HSE Campaign to reduce farm vehicle deaths and injuries

  • Vehicle incidents are the number one cause of deaths and serious injuries in British agriculture
  • Forty-eight lives lost in farm vehicle incidents in last five years, hundreds injured
  • Health and Safety Executive (HSE) launches campaign to reduce injuries and save lives

Vehicles play a vital role in farm work but incidents involving vehicles are the number one cause of deaths and serious injuries on British farms.

Incidents involving moving vehicles have been responsible for 30 per cent of all fatalities on farms over the past five years, that’s 48 lives lost in incidents that have destroyed farming families.

And hundreds more are hurt in incidents involving moving vehicles on farms every year.

The Health and Safety Executive (HSE), Britain’s workplace safety regulator, is calling on everyone in the farming community to do what they can to reduce the number of injuries involving vehicles and save lives.

HSE is this week launching a farm vehicle safety campaign and has created a website which brings together lots of great advice on using vehicles safely on farms.

HSE says there are three pieces in the vehicle safety jigsaw: operating a safe farm, maintaining a safe vehicle and being a safe driver.

Together, these pieces will help to keep everyone on farms safer. If one piece is missing, the risks increase.

Sue Thompson, HSE’s Head of Agriculture Policy, said: “We want to make 2023 a safer year on our farms by working together to prevent injuries and deaths.

“Agriculture consistently has the highest number of fatal and serious injuries of all industry sectors in Great Britain. Over the past five years, the average fatal incident rate is twenty-one times higher in agriculture than the average across all other industries. That is a shocking statistic.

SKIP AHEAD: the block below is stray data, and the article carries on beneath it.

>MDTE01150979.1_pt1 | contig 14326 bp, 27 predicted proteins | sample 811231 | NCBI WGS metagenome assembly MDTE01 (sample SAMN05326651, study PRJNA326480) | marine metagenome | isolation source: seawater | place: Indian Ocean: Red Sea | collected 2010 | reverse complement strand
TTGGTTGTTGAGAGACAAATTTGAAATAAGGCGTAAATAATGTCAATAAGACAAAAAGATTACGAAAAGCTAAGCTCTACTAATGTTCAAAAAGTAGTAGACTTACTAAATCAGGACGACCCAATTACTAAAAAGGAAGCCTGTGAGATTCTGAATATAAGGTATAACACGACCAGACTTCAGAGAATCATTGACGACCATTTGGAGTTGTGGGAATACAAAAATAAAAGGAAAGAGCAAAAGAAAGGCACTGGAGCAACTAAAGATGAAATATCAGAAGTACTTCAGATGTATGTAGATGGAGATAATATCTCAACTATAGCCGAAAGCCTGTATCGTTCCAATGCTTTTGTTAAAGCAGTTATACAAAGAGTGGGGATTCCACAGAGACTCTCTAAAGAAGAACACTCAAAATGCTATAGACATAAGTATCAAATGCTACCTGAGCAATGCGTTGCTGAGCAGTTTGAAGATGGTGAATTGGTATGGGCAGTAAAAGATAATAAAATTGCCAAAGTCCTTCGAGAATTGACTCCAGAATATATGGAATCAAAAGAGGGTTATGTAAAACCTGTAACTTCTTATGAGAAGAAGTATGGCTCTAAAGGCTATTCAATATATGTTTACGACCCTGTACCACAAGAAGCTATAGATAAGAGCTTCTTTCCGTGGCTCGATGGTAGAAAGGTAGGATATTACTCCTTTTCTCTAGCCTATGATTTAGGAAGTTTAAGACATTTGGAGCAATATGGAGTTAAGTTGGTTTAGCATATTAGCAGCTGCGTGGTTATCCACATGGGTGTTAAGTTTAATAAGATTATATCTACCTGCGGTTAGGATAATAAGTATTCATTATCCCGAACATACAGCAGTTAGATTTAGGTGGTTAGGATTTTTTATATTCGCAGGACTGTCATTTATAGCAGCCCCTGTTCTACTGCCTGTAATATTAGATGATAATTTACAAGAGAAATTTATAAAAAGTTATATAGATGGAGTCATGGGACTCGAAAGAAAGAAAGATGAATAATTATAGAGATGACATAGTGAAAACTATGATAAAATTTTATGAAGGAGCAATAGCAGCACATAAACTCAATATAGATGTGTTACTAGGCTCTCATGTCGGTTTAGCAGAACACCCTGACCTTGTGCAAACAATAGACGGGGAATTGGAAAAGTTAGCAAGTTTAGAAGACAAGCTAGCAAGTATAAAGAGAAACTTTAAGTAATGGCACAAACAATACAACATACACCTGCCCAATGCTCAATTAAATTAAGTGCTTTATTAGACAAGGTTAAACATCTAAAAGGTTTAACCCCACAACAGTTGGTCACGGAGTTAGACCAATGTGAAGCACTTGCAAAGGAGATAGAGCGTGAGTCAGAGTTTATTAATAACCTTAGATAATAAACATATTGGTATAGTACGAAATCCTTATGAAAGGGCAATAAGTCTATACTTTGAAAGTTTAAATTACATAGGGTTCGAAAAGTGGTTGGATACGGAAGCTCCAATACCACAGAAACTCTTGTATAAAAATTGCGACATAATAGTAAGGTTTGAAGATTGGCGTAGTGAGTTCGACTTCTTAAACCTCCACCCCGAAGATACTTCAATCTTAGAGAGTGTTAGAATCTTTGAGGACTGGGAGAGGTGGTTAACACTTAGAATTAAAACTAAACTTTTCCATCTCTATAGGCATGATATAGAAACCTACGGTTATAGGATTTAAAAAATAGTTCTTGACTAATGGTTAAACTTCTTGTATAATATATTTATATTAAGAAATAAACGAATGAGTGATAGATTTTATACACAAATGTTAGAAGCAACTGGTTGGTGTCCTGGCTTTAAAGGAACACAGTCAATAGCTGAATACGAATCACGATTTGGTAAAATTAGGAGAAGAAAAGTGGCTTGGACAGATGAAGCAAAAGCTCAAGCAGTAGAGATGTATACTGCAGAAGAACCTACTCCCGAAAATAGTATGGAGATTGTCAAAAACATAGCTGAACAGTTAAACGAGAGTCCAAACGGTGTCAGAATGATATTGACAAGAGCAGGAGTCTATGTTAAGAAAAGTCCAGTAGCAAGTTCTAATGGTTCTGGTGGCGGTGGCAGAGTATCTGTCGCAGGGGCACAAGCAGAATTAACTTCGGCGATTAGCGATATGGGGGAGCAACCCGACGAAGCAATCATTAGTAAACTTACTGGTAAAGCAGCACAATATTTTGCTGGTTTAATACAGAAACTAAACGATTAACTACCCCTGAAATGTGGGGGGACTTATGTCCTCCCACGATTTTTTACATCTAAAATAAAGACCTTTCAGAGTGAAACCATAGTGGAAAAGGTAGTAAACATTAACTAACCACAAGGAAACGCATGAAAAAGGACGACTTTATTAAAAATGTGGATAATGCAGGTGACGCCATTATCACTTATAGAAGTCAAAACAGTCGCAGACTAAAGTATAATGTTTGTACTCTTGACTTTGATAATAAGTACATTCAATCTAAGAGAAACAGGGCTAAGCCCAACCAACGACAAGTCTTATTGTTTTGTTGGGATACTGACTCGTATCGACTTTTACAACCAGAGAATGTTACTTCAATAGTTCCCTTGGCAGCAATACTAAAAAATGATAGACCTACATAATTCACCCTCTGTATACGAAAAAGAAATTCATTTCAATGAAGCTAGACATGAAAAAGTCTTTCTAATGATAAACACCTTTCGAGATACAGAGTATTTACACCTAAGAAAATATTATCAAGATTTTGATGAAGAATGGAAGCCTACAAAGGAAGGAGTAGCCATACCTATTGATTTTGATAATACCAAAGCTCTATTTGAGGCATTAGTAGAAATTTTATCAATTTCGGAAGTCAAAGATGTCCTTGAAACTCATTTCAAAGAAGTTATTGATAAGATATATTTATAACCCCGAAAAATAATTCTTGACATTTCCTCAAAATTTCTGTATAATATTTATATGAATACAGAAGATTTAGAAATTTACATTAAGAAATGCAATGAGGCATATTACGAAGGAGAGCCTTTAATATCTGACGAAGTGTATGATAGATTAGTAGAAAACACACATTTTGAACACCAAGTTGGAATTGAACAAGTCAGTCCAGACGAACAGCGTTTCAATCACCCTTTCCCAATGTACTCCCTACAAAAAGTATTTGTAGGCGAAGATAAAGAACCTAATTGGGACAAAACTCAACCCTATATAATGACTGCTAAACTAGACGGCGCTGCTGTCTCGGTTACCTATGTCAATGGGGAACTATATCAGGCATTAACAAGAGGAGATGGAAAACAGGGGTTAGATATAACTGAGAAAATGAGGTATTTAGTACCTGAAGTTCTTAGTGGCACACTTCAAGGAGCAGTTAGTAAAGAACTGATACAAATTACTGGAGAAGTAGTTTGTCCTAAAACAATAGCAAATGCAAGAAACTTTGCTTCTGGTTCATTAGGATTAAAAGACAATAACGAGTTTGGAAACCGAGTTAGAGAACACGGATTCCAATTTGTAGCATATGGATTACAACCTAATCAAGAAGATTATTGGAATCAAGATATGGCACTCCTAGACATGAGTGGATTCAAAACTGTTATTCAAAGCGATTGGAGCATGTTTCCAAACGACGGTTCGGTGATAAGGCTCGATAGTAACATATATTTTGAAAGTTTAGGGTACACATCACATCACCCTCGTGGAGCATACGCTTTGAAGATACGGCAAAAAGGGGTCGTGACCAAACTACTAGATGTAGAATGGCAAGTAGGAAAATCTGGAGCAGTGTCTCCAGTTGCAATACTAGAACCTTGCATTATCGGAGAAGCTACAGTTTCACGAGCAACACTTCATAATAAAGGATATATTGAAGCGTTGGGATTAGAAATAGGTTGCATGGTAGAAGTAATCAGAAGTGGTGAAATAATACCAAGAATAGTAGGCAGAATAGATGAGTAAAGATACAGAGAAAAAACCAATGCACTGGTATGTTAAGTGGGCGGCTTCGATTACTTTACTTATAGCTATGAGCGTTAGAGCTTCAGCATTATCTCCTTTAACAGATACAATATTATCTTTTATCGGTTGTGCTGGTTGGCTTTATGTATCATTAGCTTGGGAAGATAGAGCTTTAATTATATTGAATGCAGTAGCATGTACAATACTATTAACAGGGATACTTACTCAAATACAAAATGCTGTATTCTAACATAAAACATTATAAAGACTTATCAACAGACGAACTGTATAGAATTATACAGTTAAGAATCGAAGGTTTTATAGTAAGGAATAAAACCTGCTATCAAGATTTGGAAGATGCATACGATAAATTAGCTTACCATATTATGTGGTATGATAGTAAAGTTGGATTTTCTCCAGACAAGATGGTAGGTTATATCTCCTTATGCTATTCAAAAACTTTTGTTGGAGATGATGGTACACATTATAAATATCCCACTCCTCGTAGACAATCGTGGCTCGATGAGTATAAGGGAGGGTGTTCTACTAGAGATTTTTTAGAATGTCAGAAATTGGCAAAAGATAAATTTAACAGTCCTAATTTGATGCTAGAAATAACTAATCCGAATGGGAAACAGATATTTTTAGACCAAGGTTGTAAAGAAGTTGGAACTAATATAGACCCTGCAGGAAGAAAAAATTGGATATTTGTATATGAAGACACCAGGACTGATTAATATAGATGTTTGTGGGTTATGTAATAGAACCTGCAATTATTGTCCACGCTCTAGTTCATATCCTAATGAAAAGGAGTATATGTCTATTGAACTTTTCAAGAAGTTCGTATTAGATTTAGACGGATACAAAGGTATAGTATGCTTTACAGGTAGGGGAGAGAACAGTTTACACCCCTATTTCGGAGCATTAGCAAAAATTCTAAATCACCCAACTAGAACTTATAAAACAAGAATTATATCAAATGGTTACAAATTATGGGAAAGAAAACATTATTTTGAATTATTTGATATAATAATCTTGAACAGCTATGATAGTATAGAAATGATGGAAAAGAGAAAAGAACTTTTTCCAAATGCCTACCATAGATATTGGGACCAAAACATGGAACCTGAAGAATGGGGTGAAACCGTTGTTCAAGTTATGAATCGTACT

“It’s time for us to make a change together to make our farms safer, and that’s why we’re asking farmers in England, Scotland and Wales to consider three areas of their daily farming activities and take the right actions to prevent another farming tragedy.”

Operating a Safe Farm - Keep people and vehicles apart:

  • Segregate vehicles and people with clearly marked routes and walkways to keep them apart to avoid serious injuries.
  • Use barriers and posts in high traffic areas to protect people and save lives.
  • Use signage, good lighting and a high visibility clothing to help everyone be seen on the farm.

Maintaining a safe vehicle - Detect faults now, before it’s too late:

  • Regularly check and maintain brakes. Trailers must have brakes designed for the maximum loads and speeds at which they will operate.
  • Ensure a seatbelt is fitted and worn every time.
  • For vehicles which have doors fitted as standard, make sure the doors are attached securely and remain closed when the vehicle is moving.
  • For vehicles that have mirrors fitted as standard, double check they are fitted securely and are clean to ensure optimum visibility.

Being a safe driver - Pause, take a moment to be a safer driver:

  • Use the handbrake every time. To prevent serious injury if your vehicle moves due to the terrain or gradient, follow the simple safe stop routine before you get out or off a vehicle: handbrake on, gears in neutral, engine switched off and the key removed.
  • Ensure you’ve been trained properly; training is vital to help keep everyone safe.
  • Think visibility to protect everyone on the farm, whatever the vehicle - ensure mirrors and windows on the vehicle are clean and when manoeuvring, take a moment to consider where the blind spots are. Keep people away while you are moving, get people to stand where you can see them.

Sue Thompson said: “With significant pressure on British farmers now, we want to support the farming community to show that safety on the farm doesn’t need to be difficult or expensive. There are simple steps you can take today to help keep you and everyone on your farm safe.

“Farmers and farm workers should take a moment to think about what would happen to their families and their farms if they were seriously injured and unable to work.

“When people on farms start their daily routine, they should follow our safe farm, safe driver, safe vehicle advice to help plan the job and complete it safely.”

There is lots of free advice available on using vehicles in agriculture safely:

Source: HSE